Revised Monocacy River Plan Not Well Received By County Council

They disputed contentions that the previous plan would lead to a ‘land grab.’


Frederick, Md (KM). Revisions to the Monocacy Scenic River Management Plan were not well received Tuesday night by the Frederick County Council.

The plan is a revision of one drafted in 2017, the Monocacy Scenic River Local Advisory Board  removes a number of provisions from the original document. “The River Board removed the word corridor from the entire plan, and substituted various other terms and words for corridor,” says Planner Tim Goodfellow, who worked on the 2017 plan. “The word voluntary was added to just about every initiative and recommendation and suggestion in the plan.”

He also says references to scientific studies and potential archaeological sites were also removed the plan. There is mention of protecting private property rights of landowners along the river, and promises not to use eminent domain or regulatory measures on private property.

The River Board made these revisions to the plan because of concerns expressed by property owners along the Monocacy that their lands would be taken for parks and trails under the 2017 plan. . Councilman Kai Hagen said the county has never done that when it comes to acquiring land for recreational uses. “I sat on the Parks and Rec Commission for eight years, and have been part of or followed every comprehensive planning process in the county for last 20 years. There has never been, to my knowledge, an incursion into that for sake of taking lands for trails, public access on private lands, anything like that, ever,”: Hagen said.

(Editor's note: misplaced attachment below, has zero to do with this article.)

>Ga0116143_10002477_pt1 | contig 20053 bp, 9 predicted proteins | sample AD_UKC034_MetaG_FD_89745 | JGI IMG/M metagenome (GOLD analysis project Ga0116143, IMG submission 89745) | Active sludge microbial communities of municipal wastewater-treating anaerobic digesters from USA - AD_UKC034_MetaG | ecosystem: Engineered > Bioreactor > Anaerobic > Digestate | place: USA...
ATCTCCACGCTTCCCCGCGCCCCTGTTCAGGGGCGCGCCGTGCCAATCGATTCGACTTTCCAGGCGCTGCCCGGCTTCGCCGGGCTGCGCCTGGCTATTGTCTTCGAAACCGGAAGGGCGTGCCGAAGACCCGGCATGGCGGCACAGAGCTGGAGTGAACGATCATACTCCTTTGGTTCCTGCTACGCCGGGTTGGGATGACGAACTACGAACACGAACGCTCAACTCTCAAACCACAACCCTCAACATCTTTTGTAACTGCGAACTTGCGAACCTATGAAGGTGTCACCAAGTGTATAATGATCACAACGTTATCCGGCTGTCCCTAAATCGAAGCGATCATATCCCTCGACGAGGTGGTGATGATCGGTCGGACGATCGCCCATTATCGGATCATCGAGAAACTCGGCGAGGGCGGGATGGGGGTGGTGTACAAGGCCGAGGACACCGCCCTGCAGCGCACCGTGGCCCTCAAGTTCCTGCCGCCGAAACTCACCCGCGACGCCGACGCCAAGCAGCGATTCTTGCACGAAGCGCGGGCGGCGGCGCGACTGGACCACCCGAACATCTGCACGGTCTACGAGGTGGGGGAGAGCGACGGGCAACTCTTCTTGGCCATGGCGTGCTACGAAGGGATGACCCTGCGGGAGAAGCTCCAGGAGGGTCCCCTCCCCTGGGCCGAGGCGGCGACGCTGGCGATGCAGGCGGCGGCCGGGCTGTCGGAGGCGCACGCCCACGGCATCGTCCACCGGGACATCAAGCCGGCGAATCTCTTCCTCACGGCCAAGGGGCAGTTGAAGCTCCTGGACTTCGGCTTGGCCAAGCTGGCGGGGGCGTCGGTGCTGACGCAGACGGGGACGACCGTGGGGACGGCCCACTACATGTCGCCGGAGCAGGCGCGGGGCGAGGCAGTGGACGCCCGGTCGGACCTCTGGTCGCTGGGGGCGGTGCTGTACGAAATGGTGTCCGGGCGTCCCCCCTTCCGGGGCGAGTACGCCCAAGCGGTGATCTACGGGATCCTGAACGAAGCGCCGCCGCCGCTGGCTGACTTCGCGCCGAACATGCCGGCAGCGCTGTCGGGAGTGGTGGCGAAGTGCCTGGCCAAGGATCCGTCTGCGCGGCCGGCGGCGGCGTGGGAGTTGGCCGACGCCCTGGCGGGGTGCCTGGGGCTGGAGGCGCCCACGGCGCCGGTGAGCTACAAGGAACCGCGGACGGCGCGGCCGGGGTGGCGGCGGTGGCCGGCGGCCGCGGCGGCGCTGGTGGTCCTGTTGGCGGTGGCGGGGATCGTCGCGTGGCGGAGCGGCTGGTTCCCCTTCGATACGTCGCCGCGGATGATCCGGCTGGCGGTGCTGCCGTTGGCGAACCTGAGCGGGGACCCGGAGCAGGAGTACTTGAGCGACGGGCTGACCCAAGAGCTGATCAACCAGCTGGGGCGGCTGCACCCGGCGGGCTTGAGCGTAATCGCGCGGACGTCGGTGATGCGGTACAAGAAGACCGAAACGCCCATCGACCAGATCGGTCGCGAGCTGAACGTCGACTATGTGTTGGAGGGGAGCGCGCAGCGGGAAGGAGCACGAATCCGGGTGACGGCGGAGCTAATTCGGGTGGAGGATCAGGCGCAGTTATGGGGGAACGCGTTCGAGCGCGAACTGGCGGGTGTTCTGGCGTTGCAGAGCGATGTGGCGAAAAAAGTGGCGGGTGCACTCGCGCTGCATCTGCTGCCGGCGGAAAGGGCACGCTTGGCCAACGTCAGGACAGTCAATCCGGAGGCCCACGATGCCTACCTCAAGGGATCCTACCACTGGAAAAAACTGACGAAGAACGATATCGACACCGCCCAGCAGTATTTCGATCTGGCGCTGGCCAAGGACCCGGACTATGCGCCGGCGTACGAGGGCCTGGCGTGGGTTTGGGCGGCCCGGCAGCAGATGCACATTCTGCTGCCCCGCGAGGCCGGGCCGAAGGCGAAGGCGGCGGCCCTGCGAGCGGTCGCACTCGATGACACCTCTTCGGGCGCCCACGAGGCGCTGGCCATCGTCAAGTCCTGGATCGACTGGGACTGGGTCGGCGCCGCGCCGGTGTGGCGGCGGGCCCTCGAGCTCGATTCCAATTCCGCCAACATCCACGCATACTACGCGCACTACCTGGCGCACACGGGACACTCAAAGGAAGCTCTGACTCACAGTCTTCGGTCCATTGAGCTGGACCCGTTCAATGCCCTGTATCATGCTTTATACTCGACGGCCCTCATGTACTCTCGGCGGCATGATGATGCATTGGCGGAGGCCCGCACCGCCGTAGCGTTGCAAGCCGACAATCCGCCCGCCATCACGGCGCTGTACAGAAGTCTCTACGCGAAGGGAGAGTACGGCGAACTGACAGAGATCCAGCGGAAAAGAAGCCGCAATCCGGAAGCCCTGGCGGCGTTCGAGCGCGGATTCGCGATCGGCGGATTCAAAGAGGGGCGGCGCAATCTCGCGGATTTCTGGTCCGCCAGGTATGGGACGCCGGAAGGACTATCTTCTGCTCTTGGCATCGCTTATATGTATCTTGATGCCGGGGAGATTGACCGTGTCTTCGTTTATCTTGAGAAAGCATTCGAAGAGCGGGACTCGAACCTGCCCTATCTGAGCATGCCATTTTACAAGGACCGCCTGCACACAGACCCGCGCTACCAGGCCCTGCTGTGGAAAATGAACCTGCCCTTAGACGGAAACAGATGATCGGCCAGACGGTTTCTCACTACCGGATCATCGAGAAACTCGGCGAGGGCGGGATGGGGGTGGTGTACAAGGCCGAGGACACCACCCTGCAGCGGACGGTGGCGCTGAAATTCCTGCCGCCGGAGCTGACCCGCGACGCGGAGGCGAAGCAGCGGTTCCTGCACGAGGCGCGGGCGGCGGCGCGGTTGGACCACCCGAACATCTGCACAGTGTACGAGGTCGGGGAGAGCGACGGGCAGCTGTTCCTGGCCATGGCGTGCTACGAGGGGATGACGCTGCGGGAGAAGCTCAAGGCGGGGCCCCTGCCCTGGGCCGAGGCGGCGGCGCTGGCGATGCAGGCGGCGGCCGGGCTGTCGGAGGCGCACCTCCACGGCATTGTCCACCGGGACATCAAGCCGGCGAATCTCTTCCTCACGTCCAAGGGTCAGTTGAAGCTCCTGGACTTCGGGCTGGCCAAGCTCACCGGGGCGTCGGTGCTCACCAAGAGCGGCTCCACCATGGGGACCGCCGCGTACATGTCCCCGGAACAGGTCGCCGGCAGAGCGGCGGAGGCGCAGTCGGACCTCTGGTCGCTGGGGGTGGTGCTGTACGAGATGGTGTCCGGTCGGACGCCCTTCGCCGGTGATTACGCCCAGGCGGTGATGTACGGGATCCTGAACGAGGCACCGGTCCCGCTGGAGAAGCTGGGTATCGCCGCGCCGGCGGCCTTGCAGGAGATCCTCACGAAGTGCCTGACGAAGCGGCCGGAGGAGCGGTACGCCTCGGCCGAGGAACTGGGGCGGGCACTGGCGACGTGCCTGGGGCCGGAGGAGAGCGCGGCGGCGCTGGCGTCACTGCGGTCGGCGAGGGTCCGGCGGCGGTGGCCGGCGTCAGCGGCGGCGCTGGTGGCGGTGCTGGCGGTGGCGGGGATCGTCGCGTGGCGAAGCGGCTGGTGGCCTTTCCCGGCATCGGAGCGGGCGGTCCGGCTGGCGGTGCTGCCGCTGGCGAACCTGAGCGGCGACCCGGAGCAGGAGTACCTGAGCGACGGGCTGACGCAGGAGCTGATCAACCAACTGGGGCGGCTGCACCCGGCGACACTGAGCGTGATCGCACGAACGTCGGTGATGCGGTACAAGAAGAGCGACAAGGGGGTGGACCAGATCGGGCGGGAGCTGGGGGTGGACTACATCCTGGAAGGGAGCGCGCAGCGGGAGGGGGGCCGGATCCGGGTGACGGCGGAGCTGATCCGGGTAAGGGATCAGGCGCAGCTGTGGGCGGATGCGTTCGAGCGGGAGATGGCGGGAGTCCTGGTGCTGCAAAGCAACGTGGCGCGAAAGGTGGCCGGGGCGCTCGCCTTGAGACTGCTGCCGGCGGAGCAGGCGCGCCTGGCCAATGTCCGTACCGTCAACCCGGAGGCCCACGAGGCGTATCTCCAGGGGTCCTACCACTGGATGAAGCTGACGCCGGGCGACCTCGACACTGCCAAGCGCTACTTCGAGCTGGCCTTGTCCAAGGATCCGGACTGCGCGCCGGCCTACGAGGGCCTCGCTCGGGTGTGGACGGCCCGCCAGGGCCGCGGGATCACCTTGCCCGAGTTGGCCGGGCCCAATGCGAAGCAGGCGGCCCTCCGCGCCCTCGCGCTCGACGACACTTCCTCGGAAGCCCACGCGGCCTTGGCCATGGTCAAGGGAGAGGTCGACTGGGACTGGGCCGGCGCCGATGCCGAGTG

Councilwoman Jessica Fitzwater said the 2017 plan specifically states that eminent domain will not be used to acquire land for recreation. “It said the establishment of trails and paths along the river should be on publicly owned property  obtained through a purchase of private property from willing sellers, not eminent domain,” she said.

And Councilman Steve McKay said no one on the board would use eminent domain for that purpose. “I personally would never, ever support anything that came close to the county….suggesting that we could go in and take someone’s private property, use eminent domain. The county’s never done that in terms of using eminent domain. I would never support it. This document doesn’t even do it, or even suggest it,” he said, referring to the 2017 plan.

Citizen Matt Suebert spoke against the revised plan during the public comment portion of the meeting. “This river plan is supposed to be about the river; it’s supposed to be a stewardship document. The changes that were made by River Board, which is dominated by Carroll County, are not in the interests of stewardship. And they’ve even admitted to it  at the Planning Commission, their own comments,” he said.

Suebert said the River Board rewrote the plan without any input from Frederick County. He urged the Council to part ways with the Board. “They have not included us in it. I think we should go our own way, and we shouldn’t have anything further to do with this River Board because they’re not rational, reasonable people,” Suerbert said.

The revised plan was the subject of a public hearing last month by the Frederick County Planning Commission. The panel is expected to vote on the plan on February 13th.


By Kevin McManus